• SST logging now uses MySQL error logging

    Previously, the SST script would write directly to the error log file. Now, the SST script uses MySQL error logging. A side effect of this change is that the SST logs are not immediately visible. This is due to the logging subsystem being initialized after the SST has completed.

  • The wsrep_sst_auth variable has been removed.

    PXC 8.0 now creates an internal user (mysql.pxc.sst.user) with a random password for use by PXB to take the backup. The cleartext of the password is not saved and the user is deleted after the SST has completed.

    (This feature is still in development and may change before PXC 8.0 GA)

  • PXC SST auto-upgrade

    When PXC 8.0 detects that the SST came from a lower version, mysql_upgrade is automatically invoked. Also “RESET SLAVE ALL” is run on the new node if needed. This is invoked when receiving an SST from PXC 5.7 and PXC 8.0.

    (This feature is still in development and may change before PXC 8.0 GA)

Help us improve our software quality by reporting any bugs you encounter using our bug tracking system. As always, thanks for your continued support of Percona!

Oct
03
2019
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Percona XtraDB Cluster 8.0 New Feature: wsrep_sst_auth Removal

Experimental Binary XtraDB 8.0

Experimental Binary XtraDB 8.0The problem

In PXC 5.6 and 5.7, when using xtrabackup-v2 as the SST method, the DBA must create a user with the appropriate privileges for use by Percona XtraBackup (PXB). The username and password of this backup user are specified in the wsrep_sst_auth variable.

This is a problem because this username and password was being stored in plaintext and required that the configuration file be secured.

The PXC 8.0 solution

(This feature is still under development and may change before PXC 8.0 GA)

Because the wsrep_sst_auth is only needed on the donor side to take a backup, PXC 8.0 uses an internal user (created specifically for use by PXC) with a randomly generated password. Since this user is only needed on the donor, the plaintext password is not needed on the joiner node.

This password consists of 32 characters generated at random. A new password is generated for each SST request. The plaintext of the password is never saved and never leaves the node. The username/password is sent to the SST script via unnamed pipes (stdin).

New PXC internal user accounts

mysql.pxc.internal.session

The mysql.pxc.internal.session user account provides the appropriate security context to create and set up the other PXC accounts. This account has a limited set of privileges, enough needed to create the mysql.pxc.sst.user??.

This account is locked and cannot be used to login (the password field will not allow login).

mysql.pxc.sst.user

The mysql.pxc.sst.user is used by XtraBackup to perform the backup. This account has the full set of privileges needed by XtraBackup.?? This account is created for an SST and is dropped at the end of an SST and also when the PXC node is shutdown. The creation/provisioning of this user account is not written to the binlog and is not replicated to other nodes. However, this account is sent with the backup to the joiner node. So the joiner node also has to drop this user after the SST has finished.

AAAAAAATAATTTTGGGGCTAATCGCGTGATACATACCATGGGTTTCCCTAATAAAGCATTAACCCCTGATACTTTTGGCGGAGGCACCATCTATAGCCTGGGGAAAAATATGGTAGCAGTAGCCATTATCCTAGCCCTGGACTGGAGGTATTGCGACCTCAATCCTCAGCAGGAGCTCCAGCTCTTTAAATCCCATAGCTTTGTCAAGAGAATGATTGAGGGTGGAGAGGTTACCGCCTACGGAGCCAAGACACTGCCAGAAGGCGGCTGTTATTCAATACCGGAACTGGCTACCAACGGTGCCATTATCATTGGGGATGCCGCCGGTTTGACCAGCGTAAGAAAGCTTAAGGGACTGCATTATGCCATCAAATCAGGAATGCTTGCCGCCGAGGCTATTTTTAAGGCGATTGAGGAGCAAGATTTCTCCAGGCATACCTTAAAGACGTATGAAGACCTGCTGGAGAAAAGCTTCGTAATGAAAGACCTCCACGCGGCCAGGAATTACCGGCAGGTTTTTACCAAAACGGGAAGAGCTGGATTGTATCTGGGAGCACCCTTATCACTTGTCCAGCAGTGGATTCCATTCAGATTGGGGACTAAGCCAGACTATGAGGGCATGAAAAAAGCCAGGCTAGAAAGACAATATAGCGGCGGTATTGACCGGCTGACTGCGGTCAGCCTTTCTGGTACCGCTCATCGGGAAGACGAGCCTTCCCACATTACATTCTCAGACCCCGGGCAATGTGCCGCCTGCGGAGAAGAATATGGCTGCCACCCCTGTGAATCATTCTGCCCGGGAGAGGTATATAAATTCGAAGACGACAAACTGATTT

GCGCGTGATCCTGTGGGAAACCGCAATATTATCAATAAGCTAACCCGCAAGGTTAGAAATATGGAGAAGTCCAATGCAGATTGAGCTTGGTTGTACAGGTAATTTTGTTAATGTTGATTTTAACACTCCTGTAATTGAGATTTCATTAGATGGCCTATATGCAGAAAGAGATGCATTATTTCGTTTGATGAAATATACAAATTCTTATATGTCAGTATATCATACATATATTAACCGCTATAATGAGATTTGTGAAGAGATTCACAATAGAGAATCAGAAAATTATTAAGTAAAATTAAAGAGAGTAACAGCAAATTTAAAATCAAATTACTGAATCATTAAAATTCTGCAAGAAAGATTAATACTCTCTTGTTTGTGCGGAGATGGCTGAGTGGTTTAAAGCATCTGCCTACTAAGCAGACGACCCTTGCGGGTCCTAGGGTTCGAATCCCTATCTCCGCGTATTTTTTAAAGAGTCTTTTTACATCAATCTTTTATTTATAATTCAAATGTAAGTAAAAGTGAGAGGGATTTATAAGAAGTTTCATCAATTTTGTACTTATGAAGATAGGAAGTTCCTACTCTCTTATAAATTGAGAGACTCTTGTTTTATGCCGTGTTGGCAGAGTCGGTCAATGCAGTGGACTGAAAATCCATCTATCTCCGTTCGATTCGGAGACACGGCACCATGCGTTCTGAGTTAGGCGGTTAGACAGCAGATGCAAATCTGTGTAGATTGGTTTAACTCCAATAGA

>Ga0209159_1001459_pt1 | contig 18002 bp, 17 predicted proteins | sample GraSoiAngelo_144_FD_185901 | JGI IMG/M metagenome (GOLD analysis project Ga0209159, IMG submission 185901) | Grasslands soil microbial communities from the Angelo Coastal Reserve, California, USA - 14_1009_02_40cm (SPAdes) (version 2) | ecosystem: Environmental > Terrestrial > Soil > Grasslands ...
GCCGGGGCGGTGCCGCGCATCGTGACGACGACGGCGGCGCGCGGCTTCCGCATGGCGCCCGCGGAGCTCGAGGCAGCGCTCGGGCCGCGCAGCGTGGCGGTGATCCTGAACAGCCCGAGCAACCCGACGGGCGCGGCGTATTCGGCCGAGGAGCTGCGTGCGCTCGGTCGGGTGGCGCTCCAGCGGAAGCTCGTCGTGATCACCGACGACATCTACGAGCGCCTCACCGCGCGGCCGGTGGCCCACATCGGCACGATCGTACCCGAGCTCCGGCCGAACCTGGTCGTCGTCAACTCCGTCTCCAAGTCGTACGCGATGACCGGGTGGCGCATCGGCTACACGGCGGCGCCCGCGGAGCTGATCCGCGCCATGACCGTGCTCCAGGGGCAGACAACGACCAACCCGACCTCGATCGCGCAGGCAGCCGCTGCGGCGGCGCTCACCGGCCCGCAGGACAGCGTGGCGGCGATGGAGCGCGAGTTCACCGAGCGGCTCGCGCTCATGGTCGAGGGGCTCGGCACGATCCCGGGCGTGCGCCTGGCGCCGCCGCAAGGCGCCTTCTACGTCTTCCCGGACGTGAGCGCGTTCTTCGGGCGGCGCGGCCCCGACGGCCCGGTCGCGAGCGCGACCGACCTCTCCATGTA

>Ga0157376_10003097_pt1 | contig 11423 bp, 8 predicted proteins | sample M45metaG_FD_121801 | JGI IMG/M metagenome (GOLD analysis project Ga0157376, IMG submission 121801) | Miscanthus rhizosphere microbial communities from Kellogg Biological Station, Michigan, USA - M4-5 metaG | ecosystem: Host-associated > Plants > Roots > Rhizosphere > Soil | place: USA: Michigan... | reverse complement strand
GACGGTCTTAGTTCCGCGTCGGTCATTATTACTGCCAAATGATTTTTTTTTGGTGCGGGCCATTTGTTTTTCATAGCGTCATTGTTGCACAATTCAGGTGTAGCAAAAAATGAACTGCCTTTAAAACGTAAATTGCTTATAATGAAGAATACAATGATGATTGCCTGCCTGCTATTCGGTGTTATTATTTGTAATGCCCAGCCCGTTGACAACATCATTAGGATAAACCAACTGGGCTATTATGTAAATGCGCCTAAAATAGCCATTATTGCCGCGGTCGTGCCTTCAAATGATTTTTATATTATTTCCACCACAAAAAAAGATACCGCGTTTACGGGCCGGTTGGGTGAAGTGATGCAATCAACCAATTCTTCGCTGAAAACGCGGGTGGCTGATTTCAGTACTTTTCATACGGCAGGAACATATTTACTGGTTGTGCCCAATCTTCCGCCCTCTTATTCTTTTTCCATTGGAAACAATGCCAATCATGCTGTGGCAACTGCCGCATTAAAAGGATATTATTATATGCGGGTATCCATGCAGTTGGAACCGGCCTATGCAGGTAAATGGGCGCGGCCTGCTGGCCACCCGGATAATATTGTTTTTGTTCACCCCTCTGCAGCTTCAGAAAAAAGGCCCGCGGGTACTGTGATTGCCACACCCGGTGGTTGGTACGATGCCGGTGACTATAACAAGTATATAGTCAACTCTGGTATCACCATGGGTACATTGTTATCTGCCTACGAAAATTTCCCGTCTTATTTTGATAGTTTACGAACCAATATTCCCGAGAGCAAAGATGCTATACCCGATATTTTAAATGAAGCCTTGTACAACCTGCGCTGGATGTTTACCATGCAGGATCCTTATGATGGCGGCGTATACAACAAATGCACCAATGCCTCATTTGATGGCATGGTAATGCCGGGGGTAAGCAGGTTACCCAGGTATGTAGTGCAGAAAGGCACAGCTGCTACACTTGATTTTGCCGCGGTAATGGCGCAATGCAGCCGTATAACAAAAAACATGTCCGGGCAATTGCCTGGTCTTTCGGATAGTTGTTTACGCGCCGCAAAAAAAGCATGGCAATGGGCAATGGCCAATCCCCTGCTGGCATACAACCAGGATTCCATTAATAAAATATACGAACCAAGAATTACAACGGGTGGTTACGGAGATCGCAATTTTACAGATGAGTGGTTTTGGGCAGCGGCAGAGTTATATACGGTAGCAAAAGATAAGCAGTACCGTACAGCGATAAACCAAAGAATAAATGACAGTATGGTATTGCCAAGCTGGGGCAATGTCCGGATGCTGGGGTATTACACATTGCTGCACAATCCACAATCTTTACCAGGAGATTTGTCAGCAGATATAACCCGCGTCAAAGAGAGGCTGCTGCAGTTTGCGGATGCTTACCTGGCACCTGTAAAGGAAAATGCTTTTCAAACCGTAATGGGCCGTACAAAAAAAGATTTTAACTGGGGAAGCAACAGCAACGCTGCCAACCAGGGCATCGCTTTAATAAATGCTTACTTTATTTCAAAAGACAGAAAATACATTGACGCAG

mysql.pxc.sst.role

The mysql.pxc.sst.role is the MySQL role that provides the privileges needed for XtraBackup. This allows for easy addition/removal of privileges needed for an SST.

The experimental release of PXC is based on MySQL 8.0.15, and we have not implemented the role-based support due to issues found with MySQL 8.0.15. This will be revisited in future versions of PXC 8.0.

Program flow

  1. DONOR node receives SST request from the JOINER
  2. DONOR node generates a random password and creates the internal SST user
    SET SESSION sql_log_bin = OFF;
    DROP USER IF EXISTS 'mysql.pxc.sst.user'@localhost;
    CREATE USER 'mysql.pxc.sst.user'@localhost IDENTIFIED WITH 'mysql_native_password' BY 'XXXXXXXX' ACCOUNT LOCK;
    GRANT 'mysql.pxc.sst.role'@localhost TO 'mysql.pxc.sst.user'@localhost;
    SET DEFAULT ROLE 'mysql.pxc.sst.role'@localhost to 'mysql.pxc.sst.user'@localhost;
    ALTER USER 'mysql.pxc.sst.user'@localhost ACCOUNT UNLOCK;

    The code that uses role is not being used in the current release due to issues with MySQL 8.0.15. Currently, we create the user with all the permissions needed explicitly.

  3. Launch the SST script (passing the username/password via stdin)
  4. SST uses the username/password to perform the backup
  5. SST script exits
  6. The DONOR node drops the user.
  7. The JOINER node receives the backup and drops the user. Note that the JOINER node also contains the internal SST user!

As a precaution, the user is also dropped when the server is shutdown.

Oct
01
2019
--

Experimental Binary of Percona XtraDB Cluster 8.0

Experimental Binary XtraDB 8.0

Experimental Binary XtraDB 8.0Percona is happy to announce the first experimental binary of Percona XtraDB Cluster 8.0 on October 1, 2019. This is a major step for tuning Percona XtraDB Cluster to be more cloud- and user-friendly. This release combines the updated and feature-rich Galera 4, with substantial improvements made by our development team.

Improvements and New Features

Galera 4, included in Percona XtraDB Cluster 8.0, has many new features. Here is a list of the most essential improvements:

  • Streaming replication supports large transactions
  • The synchronization functions allow action coordination (wsrep_last_seen_gtid, wsrep_last_written_gtid, wsrep_sync_wait_upto_gtid)
  • More granular and improved error logging. wsrep_debug is now a multi-valued variable to assist in controlling the logging, and logging messages have been significantly improved.